Today in Parliament, press regulation was top of the agenda. The government secured a Commons victory overturning a Lords amendment to effectively implement section 40 of the Crime and Courts Act, a Leveson recommendation. The Lords passed the amendment — as part of the investigatory powers bill — last month for victims of hacking by newspapers to be protected from paying the costs of bringing their claims in the civil courts. This afternoon it was overturned — despite Labour’s best efforts to keep it — with a majority of 37, defeated by 298 votes to 261.
The result comes after Bradley was accused of a ‘cover-up of a cover-up’ over Leveson this morning. In statement to the Commons about press regulation, the Culture Secretary announced that the government is considering shelving the follow-up Leveson inquiry to investigate corrupt dealings between the press and police. While Bradley promised a consultation before coming to a final decision, this did little to appease Labour — with Tom Watson, backed by Ed Miliband, accusing her of ‘announcing a consultation on whether the cover-up should be covered up’.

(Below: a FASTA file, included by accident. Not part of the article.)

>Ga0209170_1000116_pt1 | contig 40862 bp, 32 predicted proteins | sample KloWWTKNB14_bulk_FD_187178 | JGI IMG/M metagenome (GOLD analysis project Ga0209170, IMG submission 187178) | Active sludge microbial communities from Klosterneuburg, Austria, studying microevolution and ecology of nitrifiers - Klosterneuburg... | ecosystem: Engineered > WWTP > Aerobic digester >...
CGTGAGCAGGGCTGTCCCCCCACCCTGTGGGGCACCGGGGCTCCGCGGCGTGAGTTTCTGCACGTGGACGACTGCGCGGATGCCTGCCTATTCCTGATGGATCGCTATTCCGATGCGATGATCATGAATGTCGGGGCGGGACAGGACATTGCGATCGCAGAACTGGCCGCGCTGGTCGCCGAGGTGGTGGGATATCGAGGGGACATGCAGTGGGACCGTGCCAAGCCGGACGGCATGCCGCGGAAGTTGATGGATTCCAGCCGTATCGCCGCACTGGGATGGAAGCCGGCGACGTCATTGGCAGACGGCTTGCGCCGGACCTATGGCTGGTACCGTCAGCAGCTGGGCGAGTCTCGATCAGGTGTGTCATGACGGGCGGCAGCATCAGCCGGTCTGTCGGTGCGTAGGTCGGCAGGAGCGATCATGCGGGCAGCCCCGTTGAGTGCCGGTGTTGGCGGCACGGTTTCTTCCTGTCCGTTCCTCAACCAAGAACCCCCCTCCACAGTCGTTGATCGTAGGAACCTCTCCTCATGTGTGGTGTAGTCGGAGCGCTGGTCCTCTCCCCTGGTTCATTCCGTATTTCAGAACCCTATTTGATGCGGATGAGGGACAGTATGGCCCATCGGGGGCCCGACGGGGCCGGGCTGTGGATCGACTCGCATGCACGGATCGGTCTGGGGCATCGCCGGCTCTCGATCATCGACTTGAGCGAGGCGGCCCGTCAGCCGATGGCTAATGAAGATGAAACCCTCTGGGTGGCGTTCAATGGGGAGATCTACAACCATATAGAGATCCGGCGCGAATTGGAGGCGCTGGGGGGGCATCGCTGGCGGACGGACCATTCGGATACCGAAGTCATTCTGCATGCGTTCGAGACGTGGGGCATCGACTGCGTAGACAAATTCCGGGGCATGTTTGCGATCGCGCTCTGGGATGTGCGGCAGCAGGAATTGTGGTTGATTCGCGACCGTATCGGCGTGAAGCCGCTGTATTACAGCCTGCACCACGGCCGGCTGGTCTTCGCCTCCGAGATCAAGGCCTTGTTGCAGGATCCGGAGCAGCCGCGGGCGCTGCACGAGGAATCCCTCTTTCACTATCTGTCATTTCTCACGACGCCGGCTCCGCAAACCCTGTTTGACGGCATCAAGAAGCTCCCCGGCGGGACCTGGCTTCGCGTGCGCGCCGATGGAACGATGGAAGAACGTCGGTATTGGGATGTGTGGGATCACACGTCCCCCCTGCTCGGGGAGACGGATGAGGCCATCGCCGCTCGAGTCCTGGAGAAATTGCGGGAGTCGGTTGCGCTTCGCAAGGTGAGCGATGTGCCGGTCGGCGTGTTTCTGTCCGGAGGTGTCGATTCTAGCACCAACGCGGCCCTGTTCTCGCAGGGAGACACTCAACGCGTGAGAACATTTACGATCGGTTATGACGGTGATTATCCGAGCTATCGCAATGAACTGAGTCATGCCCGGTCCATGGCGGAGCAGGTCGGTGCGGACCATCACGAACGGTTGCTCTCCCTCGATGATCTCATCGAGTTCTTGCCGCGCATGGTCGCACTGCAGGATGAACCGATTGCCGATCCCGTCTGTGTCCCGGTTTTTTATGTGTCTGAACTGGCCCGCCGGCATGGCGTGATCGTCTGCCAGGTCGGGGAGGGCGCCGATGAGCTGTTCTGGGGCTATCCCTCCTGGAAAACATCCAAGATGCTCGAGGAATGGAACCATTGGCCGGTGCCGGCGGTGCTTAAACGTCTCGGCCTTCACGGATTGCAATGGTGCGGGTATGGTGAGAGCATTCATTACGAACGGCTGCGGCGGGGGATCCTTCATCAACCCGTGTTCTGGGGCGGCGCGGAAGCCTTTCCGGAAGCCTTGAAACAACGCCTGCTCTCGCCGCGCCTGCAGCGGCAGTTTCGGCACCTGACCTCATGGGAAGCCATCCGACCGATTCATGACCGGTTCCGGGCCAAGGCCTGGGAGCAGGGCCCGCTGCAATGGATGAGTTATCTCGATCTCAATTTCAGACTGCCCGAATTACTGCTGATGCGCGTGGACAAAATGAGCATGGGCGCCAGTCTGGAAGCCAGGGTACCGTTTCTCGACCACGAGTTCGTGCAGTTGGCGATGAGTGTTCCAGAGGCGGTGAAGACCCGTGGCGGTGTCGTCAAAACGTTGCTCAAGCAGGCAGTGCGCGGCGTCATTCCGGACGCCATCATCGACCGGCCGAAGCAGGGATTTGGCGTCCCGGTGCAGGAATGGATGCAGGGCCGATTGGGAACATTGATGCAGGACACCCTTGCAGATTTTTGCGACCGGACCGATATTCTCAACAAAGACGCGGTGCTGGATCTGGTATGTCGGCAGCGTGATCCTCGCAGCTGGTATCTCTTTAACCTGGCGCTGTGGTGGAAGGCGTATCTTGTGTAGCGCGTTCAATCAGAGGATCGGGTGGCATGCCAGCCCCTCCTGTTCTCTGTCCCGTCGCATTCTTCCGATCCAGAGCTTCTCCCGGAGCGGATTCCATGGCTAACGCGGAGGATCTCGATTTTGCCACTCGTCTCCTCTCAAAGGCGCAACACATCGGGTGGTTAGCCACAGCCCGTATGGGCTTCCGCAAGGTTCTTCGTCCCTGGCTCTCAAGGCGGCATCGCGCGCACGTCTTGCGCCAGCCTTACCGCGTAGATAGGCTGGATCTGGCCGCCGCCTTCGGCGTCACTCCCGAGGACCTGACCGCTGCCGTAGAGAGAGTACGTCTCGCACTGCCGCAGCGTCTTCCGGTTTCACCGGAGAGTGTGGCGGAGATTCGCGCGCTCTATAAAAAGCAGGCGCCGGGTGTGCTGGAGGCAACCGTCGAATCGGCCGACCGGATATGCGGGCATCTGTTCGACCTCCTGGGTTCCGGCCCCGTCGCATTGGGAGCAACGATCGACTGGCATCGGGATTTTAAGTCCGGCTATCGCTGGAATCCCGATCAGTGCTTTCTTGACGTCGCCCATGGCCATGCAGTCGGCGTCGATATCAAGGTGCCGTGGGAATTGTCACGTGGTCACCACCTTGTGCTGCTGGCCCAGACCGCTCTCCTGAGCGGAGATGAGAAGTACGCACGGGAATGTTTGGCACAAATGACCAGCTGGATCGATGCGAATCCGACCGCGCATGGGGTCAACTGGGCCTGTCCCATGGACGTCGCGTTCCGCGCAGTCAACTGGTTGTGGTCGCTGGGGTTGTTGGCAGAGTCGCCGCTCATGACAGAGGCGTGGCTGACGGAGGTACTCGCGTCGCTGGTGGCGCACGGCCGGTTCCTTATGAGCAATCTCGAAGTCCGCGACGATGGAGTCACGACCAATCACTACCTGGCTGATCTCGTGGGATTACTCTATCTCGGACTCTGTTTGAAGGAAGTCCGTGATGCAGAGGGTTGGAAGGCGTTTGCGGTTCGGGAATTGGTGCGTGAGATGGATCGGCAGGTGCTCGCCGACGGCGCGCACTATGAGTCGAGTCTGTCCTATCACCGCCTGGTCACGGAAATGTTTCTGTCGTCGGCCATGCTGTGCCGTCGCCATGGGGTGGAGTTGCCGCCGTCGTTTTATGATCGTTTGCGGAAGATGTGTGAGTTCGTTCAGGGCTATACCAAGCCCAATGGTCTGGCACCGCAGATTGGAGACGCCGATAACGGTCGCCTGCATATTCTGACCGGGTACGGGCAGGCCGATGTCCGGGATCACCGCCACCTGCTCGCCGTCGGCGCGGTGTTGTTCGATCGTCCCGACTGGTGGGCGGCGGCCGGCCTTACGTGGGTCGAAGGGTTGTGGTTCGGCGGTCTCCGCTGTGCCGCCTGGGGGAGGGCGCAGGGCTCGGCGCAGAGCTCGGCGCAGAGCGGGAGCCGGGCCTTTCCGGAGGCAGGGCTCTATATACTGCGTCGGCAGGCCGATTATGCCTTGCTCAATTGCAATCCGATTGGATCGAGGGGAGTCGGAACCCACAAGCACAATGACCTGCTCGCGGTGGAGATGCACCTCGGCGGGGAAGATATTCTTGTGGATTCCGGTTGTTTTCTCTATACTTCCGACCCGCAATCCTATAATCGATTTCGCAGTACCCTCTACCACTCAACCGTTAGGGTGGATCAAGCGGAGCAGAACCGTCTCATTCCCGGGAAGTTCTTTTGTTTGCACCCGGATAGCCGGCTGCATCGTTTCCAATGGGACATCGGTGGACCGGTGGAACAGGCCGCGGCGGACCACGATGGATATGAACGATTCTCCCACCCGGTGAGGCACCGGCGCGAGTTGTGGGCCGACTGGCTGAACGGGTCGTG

However, while Labour continue to find grievance with Bradley’s announcement, whether a second inquiry is necessary is a question that needs asking. On top of the near £50million cost of the first inquiry, it’s notable that with Sun reporter Anthony France winning an appeal against his conviction last month, Operation Elveden – the £20million police investigation into allegations of inappropriate payments to police officers – led to not a single conviction of journalists. Rather than a second inquiry, what may be required is an inquiry into why so much public money is being wasted on these prosecutions.